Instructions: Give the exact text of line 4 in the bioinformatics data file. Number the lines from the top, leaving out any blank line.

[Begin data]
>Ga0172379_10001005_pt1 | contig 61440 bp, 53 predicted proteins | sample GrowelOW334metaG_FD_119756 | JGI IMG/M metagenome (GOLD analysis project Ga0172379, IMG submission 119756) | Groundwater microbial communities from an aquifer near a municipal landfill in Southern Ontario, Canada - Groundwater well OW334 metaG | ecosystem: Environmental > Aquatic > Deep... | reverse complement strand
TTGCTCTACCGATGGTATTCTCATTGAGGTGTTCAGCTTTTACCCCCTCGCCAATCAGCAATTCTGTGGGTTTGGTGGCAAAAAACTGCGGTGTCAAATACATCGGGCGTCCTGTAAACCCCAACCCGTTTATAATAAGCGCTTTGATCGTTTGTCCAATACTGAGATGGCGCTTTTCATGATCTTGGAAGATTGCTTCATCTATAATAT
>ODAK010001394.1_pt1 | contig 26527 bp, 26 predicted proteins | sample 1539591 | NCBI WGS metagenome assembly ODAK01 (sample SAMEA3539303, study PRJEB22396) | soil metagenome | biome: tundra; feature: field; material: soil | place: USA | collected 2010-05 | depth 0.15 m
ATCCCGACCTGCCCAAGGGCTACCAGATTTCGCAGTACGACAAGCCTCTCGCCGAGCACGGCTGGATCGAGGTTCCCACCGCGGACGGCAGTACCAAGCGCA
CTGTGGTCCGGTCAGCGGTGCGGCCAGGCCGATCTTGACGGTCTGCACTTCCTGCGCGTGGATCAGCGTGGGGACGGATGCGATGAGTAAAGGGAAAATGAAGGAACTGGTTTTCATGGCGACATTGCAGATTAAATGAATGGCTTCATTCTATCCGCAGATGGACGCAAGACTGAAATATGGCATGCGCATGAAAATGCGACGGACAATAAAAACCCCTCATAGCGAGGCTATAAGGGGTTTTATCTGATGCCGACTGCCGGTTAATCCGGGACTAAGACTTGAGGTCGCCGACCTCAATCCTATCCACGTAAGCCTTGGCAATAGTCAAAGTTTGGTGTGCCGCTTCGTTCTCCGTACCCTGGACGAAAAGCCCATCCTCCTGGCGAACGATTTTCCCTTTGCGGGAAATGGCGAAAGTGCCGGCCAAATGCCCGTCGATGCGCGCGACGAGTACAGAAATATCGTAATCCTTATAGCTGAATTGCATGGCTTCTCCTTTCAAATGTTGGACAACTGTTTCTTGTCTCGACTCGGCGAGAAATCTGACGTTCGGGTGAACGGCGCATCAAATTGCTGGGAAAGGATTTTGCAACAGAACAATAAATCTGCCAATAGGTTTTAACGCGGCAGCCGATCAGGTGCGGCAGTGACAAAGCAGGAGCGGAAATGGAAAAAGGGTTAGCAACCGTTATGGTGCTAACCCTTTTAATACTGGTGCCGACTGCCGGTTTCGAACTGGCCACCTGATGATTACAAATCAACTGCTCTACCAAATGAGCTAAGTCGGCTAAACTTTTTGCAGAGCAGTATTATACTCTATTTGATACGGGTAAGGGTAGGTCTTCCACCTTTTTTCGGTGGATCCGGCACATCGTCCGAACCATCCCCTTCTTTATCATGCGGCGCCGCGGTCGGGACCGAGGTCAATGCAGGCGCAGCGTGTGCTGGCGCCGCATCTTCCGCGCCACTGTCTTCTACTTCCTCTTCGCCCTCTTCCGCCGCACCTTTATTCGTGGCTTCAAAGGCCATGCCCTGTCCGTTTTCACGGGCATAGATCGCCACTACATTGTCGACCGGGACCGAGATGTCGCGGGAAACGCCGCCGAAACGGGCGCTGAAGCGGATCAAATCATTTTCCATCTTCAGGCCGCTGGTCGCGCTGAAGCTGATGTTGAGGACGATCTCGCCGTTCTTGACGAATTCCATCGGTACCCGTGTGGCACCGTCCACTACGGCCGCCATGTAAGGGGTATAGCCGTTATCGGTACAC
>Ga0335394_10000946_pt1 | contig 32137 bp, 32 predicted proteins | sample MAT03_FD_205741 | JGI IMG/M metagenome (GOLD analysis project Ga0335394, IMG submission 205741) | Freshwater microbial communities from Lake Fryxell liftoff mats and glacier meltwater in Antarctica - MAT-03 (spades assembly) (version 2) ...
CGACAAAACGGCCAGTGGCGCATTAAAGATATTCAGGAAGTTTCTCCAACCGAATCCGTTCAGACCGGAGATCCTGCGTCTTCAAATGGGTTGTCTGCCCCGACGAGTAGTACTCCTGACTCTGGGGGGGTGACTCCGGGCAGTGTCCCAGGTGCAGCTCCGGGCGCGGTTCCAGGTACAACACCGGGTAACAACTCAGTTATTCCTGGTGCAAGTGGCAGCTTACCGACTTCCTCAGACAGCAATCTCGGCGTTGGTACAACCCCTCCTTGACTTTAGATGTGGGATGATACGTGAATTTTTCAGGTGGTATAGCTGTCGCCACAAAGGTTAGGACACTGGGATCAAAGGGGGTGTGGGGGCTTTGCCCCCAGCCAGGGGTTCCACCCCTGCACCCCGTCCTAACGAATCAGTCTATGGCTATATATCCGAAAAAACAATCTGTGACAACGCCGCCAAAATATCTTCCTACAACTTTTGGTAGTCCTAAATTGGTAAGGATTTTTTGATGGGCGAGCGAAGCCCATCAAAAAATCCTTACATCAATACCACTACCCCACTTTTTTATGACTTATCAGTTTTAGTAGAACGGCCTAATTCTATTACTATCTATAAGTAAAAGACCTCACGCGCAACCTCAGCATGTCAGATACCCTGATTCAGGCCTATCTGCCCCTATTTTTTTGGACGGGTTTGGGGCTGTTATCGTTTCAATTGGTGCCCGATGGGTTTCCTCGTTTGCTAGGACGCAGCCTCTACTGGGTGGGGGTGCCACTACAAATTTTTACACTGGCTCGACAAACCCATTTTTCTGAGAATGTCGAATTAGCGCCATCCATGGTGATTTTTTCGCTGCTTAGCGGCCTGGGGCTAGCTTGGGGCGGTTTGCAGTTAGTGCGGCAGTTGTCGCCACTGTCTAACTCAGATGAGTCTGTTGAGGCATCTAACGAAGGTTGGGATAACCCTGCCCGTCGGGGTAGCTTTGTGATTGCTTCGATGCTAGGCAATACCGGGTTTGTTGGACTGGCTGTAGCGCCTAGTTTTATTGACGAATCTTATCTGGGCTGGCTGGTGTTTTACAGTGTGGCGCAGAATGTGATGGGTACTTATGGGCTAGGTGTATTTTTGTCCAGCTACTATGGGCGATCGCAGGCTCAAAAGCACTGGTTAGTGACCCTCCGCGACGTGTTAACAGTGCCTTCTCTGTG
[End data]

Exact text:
ATCCCGACCTGCCCAAGGGCTACCAGATTTCGCAGTACGACAAGCCTCTCGCCGAGCACGGCTGGATCGAGGTTCCCACCGCGGACGGCAGTACCAAGCGCA